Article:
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Capitalism consecrated

11 April 2014

Jesse Zink on a United States religious export

Blessed: A history of the American prosperity gospel
Kate Bowler
OUP £22.99
Church Times Bookshop £20.70 (Use code CT127 )

IT IS easy to look on the prosperity gospel with derision. In its grossest caricature, prosperity teachings conjure images of televangelism, flashy clothing, and a too-simple exchange between faith and wealth.

Kate Bowler, an assistant professor at Duke Divinity School, moves past these stereotypes in her overview of prosperity thinking in American religion. She traces its roots to "New Thought", a combination of metaphysics and Protestantism in the 19th century which interacted with the Divine Healing movement, Evangelicalism, and, in time, emergent Pentecostalism. As she follows the story, she shows the complex ways in which the prosperity gospel overlaps with, but is distinguishable from, fundamentalism, Evangelicalism, and the Charismatic Movement.

Bowler's story is primarily one of a diverse collection of individuals - ranging from Norman Vincent Peale and Oral Roberts to T. D. Jakes and Joel Osteen - who have shaped prosperity thinking. She distinguishes between the "hard prosperity" of leaders such as Jim and Tammy Faye Bakker in the 1980s, who postulated a direct connection between tithing and future success, and the "soft prosperity" of Osteen and others, who emphasise the more nebulous "victory" to which God is calling his followers.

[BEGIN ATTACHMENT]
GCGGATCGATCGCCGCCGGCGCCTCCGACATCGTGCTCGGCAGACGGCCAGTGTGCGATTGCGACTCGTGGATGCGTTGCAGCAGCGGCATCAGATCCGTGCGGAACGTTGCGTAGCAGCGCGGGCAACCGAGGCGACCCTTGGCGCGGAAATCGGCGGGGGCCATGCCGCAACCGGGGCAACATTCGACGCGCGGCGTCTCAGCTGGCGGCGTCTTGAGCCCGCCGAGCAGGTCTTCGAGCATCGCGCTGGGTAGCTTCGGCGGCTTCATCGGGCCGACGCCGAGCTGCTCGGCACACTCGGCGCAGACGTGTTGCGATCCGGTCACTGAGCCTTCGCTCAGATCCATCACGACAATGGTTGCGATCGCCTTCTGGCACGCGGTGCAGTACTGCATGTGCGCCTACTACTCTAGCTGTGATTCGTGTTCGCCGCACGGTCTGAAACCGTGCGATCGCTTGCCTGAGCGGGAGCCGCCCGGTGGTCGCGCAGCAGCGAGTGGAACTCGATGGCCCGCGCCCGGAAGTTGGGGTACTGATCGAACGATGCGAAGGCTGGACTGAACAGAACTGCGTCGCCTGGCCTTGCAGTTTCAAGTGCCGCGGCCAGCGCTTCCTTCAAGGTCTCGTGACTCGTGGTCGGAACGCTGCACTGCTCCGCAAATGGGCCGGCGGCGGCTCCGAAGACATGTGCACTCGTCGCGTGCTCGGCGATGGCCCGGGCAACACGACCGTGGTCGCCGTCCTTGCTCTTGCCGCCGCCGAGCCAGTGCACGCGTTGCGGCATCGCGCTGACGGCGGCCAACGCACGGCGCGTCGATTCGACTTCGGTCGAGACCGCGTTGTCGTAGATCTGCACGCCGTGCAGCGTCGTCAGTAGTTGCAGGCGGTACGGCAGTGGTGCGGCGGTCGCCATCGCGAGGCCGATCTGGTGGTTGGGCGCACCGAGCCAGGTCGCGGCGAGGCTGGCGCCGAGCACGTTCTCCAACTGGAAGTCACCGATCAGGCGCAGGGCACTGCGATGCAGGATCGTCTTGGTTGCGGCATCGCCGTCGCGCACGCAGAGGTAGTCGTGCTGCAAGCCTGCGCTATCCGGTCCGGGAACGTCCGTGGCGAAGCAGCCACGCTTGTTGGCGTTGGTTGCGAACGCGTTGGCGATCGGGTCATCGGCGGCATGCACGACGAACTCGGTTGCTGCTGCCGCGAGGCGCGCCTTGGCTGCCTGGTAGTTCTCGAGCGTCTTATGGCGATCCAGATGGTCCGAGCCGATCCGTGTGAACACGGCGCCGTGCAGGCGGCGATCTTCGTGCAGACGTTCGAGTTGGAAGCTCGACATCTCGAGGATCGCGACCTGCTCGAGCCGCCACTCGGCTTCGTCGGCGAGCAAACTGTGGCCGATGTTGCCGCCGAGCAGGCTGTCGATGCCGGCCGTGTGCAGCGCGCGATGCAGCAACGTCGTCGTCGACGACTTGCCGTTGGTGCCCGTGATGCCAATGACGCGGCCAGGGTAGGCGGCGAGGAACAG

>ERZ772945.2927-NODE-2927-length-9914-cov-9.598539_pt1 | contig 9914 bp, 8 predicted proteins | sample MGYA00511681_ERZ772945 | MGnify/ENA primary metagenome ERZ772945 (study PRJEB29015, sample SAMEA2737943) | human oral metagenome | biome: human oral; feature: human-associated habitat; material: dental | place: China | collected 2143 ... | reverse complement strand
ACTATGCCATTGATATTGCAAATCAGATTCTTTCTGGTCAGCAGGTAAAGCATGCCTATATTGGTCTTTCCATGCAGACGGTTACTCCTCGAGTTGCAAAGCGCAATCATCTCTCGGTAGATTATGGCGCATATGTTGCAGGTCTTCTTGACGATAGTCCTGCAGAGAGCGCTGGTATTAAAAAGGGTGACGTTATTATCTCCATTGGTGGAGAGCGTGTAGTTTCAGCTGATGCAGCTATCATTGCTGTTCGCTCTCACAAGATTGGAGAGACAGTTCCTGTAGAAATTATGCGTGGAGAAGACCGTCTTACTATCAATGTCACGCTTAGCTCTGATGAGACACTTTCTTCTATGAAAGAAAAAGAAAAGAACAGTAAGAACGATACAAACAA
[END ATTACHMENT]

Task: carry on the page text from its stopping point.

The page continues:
Part of the appeal of prosperity thinking to its adherents is that it is "applied Christianity. It was a faith they could put to work." A key part of Bowler's book is that the prosperity gospel is about more than financial wealth. It addresses issues of illness, success in life and family, and a generalised connection to progress and forward thinking. This can have awkward results. Bowler finds only one major prosperity church that marks Good Friday. The service begins with a "chipper greeting" of "Happy Good Friday!" and moves quickly past the crucifixion to a celebration of the resurrection, "pre-empting Easter by two days".

Bowler concludes that the prosperity gospel is a "deification and ritualization of the American Dream" which "consecrated America's culture of optimism". This seems true, but also incomplete. At several points, she notes the parallels between developments in economics and prosperity thinking, but the book would have been better served by a more thorough analysis of these links. It seems no mistake that the most advanced capitalistic economy in the world has also produced a form of religion that best helps believers accommodate themselves to capitalism's dictates.

Relatedly, the focus on individual leaders obscures the people who fill the pews - or stadium seats - of prosperity churches. Who these people are and what makes them commit themselves - and with what seriousness - to these churches is largely left unanswered.

Ultimately, the great gift of this book is that Bowler takes the prosperity gospel on its own terms and offers it the kind of sustained engagement which has so far been lacking. Whatever our judgement, these churches remain a dominant force on the religious landscape not only of the United States, but around the world. This book helps us begin to think seriously about that influence.

The Revd Jesse Zink is assistant chaplain at Emmanuel College, Cambridge, and the author of Backpacking through the Anglican Communion (Morehouse Publishing, 2014).

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